It was a beautiful spring day in Johannesburg. The year was 1994.
At the inauguration ceremony where Nelson Mandela took the oath of office as the first democratically elected black president of South Africa, the victorious tones of “Nkosi Sikelel’ iAfrika” (“Lord Bless Africa” in Xhosa) filled the Union Buildings amphitheater in Pretoria. Beyond the rich sound, the pan-African liberation anthem was charged with profound symbolism.
During South Africa’s long decades of apartheid, the anthem was played at rallies and union events and helped to fortify and mobilize oppressed black Africans.
“It was the defining sound text of an aggrieved majority under siege,” said Shana Redmond, assistant professor of American studies and ethnicity (ASE) at USC Dornsife.
“Nkosi Sikelel’ iAfrika” is one of six anthems of the 20th century that Redmond analyzes in her new book, Anthem: Social Movements and the Sound of Solidarity in the African Diaspora (New York University Press, 2014). Combining her passions social justice and music, Redmond investigates race and nation-making through music, and the idea of music as a performative political act.
In her research, she noticed a striking absence of conversation in black music studies in genres beyond hip-hop, blues and jazz.
“I found little to no literature on the anthem genre, particularly in the African American context, and so much of the diasporic literature on anthems is very nation-based,” Redmond said. “But to me, thinking about transnational exchange and transnational cultures was really interesting. I knew I wanted to work comparatively within the spaces and experiences of the African diaspora. The anthem genre opened that up for me in all of these perfect ways.”
Redmond’s book argues that analyzing the composition, use and performance of black anthems yields a more complex understanding of 20th century racial and political formations in America and beyond. It also explores how and why diaspora emerges as a formative conceptual and political framework of modern black identity.
The book distinguishes anthems from other genres of black empowerment, such as spirituals.
“Anthems are songs that were adopted and/or mobilized by social justice and protest organization. Spirituals were also songs of struggle, resistance and agency among African descendants, but were used on very local scales to incite and encourage rebellion. I was interested in thinking through the ways in which songs developed lives beyond their place of origin and how masses of people began to see themselves in concert — literally — with each other through the performance of these songs.”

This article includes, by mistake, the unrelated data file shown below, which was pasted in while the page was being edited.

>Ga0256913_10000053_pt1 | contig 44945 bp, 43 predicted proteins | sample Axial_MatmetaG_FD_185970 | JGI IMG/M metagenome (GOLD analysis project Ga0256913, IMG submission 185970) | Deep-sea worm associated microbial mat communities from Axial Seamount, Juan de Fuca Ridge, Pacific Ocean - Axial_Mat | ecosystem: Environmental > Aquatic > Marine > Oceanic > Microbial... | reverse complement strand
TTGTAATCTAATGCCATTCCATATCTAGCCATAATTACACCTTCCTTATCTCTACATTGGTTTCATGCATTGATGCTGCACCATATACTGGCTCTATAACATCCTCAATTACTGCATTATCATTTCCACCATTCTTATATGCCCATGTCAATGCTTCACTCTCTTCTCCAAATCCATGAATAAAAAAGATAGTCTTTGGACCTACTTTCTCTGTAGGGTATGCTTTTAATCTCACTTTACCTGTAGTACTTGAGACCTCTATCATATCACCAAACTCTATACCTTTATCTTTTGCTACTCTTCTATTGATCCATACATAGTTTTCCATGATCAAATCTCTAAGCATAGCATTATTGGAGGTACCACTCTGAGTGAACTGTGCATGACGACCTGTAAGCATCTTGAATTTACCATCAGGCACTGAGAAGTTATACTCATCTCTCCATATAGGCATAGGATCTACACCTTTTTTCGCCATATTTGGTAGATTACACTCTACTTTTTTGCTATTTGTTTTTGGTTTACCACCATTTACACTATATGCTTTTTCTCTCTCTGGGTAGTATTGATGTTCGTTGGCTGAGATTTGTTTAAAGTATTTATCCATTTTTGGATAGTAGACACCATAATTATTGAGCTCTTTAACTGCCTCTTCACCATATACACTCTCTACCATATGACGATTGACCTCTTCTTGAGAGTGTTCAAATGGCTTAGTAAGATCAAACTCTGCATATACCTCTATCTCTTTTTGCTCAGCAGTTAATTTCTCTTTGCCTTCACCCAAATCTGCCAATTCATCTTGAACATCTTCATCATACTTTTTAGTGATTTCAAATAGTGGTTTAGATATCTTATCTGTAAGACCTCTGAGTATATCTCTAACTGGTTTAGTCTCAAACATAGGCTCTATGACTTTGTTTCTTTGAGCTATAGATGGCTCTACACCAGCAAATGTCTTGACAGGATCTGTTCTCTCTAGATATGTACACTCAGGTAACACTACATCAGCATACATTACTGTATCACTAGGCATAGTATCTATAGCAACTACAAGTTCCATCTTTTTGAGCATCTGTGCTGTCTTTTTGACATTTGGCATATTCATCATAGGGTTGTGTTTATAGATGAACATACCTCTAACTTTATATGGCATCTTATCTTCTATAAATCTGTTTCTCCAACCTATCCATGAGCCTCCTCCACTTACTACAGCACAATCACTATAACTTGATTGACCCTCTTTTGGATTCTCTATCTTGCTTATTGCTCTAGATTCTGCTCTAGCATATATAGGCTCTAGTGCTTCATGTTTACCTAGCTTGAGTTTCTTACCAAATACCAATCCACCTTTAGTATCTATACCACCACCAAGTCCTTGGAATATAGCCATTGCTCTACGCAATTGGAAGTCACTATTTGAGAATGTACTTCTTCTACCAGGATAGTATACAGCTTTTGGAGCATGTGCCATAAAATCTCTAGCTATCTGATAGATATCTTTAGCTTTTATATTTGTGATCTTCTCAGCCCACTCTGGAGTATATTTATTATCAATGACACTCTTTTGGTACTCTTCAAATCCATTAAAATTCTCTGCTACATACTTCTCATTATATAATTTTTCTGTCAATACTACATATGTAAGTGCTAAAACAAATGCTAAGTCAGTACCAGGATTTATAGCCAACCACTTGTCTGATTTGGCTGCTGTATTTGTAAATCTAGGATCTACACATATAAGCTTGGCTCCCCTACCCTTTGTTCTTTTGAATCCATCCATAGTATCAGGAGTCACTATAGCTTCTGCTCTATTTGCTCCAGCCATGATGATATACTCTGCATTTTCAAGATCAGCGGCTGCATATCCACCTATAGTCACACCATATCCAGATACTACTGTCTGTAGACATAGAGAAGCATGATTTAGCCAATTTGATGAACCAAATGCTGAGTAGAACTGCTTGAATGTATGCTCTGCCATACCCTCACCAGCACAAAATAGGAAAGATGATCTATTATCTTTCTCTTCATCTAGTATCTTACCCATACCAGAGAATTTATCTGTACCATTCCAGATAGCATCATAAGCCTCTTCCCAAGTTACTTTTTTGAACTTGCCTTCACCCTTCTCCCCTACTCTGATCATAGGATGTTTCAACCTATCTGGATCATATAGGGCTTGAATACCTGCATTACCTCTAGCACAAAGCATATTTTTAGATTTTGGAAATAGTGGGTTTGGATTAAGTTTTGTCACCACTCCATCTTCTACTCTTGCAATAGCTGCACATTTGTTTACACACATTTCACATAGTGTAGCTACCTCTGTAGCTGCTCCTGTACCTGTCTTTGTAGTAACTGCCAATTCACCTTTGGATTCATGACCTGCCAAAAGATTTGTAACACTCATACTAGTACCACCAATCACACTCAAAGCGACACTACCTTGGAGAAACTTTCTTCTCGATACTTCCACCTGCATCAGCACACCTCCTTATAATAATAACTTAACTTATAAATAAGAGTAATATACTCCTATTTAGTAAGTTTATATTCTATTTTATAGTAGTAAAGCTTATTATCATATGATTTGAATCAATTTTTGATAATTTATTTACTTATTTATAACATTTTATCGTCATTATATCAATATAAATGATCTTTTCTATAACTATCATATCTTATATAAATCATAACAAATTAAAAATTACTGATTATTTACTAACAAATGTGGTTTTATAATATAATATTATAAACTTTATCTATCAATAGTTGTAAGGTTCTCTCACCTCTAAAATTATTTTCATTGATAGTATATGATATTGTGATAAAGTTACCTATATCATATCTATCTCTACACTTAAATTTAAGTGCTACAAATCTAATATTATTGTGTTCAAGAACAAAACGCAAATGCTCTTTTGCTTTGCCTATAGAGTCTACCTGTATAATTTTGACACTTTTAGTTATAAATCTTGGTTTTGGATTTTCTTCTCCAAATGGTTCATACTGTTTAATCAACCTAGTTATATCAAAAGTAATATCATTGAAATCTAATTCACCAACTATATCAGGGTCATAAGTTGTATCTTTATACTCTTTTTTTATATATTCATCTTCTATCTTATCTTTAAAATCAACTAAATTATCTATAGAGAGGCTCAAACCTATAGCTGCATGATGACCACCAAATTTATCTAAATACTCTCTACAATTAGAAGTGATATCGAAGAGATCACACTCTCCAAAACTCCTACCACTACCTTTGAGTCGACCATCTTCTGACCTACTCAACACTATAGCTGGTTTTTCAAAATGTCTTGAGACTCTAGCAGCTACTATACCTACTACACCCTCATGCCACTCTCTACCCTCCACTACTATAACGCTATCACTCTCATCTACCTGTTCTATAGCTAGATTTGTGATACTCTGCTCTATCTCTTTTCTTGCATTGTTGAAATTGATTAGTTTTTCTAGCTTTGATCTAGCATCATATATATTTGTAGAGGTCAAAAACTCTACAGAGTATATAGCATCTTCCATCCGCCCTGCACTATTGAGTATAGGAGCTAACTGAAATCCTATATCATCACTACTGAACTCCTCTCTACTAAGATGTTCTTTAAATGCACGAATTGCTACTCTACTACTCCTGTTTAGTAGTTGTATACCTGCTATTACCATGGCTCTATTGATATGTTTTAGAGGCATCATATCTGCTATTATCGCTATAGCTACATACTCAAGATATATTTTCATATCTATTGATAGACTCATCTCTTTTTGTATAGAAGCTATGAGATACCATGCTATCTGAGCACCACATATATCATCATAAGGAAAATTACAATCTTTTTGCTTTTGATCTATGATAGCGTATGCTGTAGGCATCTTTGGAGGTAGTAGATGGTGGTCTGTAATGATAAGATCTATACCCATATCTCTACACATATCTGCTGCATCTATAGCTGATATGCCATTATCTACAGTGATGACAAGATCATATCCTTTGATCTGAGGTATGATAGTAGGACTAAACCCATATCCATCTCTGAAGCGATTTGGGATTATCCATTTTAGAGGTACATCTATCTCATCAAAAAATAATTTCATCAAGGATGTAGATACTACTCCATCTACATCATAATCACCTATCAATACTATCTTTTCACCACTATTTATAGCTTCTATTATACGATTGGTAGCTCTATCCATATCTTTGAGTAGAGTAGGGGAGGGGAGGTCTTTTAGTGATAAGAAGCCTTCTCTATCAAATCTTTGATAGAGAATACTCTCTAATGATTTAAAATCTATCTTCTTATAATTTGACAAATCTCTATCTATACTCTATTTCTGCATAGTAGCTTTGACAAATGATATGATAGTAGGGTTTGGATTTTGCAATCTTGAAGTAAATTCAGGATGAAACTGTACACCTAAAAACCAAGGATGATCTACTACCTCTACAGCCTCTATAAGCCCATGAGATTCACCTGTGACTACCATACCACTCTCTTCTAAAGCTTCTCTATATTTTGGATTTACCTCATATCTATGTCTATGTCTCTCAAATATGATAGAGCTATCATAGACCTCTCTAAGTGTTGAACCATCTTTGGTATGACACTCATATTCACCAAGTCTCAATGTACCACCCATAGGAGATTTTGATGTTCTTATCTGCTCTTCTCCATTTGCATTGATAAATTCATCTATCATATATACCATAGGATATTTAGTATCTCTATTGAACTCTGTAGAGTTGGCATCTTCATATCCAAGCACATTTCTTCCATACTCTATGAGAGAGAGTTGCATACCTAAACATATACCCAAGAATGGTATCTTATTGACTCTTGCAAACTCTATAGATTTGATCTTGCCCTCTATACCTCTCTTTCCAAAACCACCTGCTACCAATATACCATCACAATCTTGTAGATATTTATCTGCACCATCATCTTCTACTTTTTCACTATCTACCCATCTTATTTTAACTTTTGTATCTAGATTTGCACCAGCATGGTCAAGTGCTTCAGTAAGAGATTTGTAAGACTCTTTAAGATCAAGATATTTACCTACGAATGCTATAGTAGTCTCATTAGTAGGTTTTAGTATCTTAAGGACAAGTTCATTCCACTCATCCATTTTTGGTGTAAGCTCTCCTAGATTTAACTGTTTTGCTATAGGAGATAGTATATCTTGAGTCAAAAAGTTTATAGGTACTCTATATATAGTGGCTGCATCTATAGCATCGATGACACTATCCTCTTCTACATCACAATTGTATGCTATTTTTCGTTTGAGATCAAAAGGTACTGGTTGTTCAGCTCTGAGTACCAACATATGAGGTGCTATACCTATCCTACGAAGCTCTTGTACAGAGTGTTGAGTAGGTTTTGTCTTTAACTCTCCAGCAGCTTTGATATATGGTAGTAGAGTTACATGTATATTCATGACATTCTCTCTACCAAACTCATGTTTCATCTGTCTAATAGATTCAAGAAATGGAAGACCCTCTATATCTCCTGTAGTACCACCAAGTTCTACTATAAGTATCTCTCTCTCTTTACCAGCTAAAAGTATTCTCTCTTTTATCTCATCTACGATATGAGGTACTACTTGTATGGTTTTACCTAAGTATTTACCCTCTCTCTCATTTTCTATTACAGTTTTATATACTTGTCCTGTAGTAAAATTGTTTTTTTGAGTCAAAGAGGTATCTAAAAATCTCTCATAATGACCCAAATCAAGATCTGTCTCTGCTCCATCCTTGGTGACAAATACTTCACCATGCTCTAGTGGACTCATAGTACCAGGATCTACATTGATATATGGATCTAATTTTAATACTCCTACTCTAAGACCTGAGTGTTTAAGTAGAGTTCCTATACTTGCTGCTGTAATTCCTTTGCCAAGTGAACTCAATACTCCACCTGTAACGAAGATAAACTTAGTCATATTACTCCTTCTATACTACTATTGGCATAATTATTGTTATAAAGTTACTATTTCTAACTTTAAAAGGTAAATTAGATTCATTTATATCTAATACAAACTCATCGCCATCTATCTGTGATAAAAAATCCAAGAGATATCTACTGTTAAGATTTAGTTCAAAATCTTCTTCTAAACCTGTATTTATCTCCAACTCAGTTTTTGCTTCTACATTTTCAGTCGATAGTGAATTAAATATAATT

Thus, when the crowd joined in singing “Nkosi Sikelel’ iAfrika” on that spring day in Johannesburg, the camaraderie represented one moment in a complex political history.
“United we shall stand,” they sang. “Let us live and strive for freedom, in South Africa our land.”
“The book focuses as much on performances as the music or the composition itself, because through the performance, these pieces are given life,” Redmond said. “Being able to see them performed in New York City or in Havana, Cuba, makes all the difference in thinking about how people understood themselves within a global system of domination.”
Other anthems explored in the book are “Ethiopia (Thou Land of Our Fathers),” mobilized by the Universal Negro Improvement Association in 1920s New York; “Lift Ev’ry Voice and Sing,” the anthem of the National Association for the Advancement of Colored People; “Ol’ Man River,” a song reclaimed, rewritten and transformed into an anthem of the midcentury global justice movement by performer Paul Robeson; “We Shall Overcome,” a defining anthem of the Civil Rights Movement; and “To Be Young, Gifted and Black,” one of Nina Simone’s 1960s anthems that articulated the Black response to injustices in a new way, transitioning from the rhetoric of the civil rights movement to that of the Black Power movement.
Since her arrival at USC Dornsife six years ago, Redmond has been awarded an Advancing Scholarship in the Humanities and Social Sciences fellowship by the provost’s office, which allowed her to travel to South Africa for a month to conduct the archival research for the book.
“I think one of this project’s strengths — something I hope any student or colleague who reads the book find — is illuminating the ways in which music and culture activate our sensibilities and minds and bodies in ways that can change the world.”